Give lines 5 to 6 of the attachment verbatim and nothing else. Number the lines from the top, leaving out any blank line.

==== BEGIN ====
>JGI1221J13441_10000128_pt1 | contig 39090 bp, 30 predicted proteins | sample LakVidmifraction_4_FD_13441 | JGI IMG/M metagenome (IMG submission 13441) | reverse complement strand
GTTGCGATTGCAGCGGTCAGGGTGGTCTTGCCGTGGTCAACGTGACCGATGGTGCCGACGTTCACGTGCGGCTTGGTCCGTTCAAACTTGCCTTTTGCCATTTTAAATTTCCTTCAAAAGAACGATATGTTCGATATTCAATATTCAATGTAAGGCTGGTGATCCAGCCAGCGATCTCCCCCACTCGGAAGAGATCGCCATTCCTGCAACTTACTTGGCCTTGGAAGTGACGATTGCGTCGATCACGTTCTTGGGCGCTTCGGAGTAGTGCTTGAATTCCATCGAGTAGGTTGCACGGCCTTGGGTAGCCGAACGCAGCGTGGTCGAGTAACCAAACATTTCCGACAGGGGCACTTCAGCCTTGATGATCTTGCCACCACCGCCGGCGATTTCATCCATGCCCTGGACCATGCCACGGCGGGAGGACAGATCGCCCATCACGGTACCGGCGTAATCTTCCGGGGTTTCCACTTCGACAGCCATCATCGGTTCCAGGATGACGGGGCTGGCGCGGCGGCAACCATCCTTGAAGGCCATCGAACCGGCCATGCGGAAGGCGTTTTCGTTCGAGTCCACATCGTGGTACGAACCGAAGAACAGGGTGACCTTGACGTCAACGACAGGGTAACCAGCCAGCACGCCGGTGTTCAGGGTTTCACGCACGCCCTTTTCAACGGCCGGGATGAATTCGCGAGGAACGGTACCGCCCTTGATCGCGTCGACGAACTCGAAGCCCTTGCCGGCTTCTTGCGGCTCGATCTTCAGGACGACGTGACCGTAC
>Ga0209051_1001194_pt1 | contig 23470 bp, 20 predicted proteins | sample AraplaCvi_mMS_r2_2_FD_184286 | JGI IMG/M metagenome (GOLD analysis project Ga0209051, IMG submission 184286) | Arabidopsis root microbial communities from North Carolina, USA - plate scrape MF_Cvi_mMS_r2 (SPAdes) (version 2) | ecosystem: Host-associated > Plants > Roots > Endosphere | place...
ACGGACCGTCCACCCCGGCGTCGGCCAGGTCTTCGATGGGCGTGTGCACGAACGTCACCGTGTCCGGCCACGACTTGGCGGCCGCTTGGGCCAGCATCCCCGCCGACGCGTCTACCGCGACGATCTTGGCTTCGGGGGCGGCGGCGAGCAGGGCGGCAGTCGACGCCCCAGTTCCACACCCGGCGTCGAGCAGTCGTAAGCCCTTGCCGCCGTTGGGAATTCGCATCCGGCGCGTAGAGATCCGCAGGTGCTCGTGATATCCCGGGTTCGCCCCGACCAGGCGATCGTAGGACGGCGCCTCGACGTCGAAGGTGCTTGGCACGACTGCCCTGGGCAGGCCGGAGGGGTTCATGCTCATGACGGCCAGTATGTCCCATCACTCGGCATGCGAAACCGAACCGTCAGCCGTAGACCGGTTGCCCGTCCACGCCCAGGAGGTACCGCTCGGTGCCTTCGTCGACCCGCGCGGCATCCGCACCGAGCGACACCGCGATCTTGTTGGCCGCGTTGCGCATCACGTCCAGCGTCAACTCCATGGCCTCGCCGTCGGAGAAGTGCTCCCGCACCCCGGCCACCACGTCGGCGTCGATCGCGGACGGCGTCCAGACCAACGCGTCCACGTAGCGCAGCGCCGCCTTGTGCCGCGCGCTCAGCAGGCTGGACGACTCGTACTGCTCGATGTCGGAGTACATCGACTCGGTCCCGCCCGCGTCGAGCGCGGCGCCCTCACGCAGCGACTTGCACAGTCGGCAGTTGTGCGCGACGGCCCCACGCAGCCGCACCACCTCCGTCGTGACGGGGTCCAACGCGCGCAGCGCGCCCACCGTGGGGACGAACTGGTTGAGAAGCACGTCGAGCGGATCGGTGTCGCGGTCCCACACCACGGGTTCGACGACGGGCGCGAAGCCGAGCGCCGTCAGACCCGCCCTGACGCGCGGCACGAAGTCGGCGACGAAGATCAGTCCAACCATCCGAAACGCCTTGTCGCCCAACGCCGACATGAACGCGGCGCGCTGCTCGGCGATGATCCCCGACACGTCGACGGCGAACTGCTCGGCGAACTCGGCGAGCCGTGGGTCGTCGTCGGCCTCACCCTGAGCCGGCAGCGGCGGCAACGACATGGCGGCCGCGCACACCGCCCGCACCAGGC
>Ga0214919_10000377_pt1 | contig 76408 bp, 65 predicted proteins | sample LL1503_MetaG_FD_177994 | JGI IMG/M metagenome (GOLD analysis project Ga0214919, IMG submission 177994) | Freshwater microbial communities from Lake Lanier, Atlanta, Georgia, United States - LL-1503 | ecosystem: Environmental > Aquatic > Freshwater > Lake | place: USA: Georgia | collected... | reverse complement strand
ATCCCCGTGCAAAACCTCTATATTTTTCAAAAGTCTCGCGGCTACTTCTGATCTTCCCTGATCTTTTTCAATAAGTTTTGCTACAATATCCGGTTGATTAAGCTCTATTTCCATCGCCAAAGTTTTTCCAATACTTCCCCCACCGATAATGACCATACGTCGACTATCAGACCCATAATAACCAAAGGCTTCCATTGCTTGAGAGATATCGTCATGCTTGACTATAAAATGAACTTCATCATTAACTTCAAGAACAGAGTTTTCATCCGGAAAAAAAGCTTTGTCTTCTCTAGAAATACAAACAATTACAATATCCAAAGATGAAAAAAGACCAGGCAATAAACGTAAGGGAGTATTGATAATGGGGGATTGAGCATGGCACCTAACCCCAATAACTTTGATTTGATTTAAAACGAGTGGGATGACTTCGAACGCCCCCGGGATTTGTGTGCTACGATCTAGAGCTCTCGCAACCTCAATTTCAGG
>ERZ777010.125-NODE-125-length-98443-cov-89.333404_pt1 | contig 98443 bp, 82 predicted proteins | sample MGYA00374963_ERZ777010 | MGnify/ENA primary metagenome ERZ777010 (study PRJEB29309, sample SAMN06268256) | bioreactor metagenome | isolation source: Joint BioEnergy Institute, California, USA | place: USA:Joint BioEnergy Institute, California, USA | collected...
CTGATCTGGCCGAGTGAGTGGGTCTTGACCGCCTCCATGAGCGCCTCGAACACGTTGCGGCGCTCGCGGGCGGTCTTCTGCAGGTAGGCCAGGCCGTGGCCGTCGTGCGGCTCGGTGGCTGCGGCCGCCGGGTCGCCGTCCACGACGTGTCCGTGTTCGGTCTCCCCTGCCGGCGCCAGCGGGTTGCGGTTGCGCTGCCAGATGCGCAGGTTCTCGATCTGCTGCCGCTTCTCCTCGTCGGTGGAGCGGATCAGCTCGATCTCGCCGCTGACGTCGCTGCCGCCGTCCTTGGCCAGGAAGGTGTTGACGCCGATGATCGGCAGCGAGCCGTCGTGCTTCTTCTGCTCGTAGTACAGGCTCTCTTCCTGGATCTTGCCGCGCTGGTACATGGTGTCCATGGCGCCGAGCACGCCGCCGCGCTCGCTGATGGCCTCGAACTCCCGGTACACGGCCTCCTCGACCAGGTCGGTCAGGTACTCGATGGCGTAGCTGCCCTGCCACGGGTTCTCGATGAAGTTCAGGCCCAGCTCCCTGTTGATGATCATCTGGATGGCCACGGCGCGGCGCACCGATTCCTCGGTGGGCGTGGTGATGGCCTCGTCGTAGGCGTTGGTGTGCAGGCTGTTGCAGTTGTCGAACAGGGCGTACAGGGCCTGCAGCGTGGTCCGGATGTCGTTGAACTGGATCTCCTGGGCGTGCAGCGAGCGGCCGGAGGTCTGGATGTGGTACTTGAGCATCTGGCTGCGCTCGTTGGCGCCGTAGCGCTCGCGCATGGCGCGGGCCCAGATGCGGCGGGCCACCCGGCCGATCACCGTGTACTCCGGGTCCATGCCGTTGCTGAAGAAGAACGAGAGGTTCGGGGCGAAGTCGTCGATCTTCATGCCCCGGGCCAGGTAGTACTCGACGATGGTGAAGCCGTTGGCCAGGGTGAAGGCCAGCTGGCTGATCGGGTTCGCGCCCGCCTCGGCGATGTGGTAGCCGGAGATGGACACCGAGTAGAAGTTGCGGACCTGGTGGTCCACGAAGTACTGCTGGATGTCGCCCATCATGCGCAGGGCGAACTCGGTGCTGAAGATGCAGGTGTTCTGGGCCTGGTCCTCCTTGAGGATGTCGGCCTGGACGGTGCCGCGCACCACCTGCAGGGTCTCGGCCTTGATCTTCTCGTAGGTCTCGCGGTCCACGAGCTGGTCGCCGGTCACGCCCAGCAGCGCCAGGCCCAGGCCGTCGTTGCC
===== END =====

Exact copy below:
>Ga0214919_10000377_pt1 | contig 76408 bp, 65 predicted proteins | sample LL1503_MetaG_FD_177994 | JGI IMG/M metagenome (GOLD analysis project Ga0214919, IMG submission 177994) | Freshwater microbial communities from Lake Lanier, Atlanta, Georgia, United States - LL-1503 | ecosystem: Environmental > Aquatic > Freshwater > Lake | place: USA: Georgia | collected... | reverse complement strand
ATCCCCGTGCAAAACCTCTATATTTTTCAAAAGTCTCGCGGCTACTTCTGATCTTCCCTGATCTTTTTCAATAAGTTTTGCTACAATATCCGGTTGATTAAGCTCTATTTCCATCGCCAAAGTTTTTCCAATACTTCCCCCACCGATAATGACCATACGTCGACTATCAGACCCATAATAACCAAAGGCTTCCATTGCTTGAGAGATATCGTCATGCTTGACTATAAAATGAACTTCATCATTAACTTCAAGAACAGAGTTTTCATCCGGAAAAAAAGCTTTGTCTTCTCTAGAAATACAAACAATTACAATATCCAAAGATGAAAAAAGACCAGGCAATAAACGTAAGGGAGTATTGATAATGGGGGATTGAGCATGGCACCTAACCCCAATAACTTTGATTTGATTTAAAACGAGTGGGATGACTTCGAACGCCCCCGGGATTTGTGTGCTACGATCTAGAGCTCTCGCAACCTCAATTTCAGG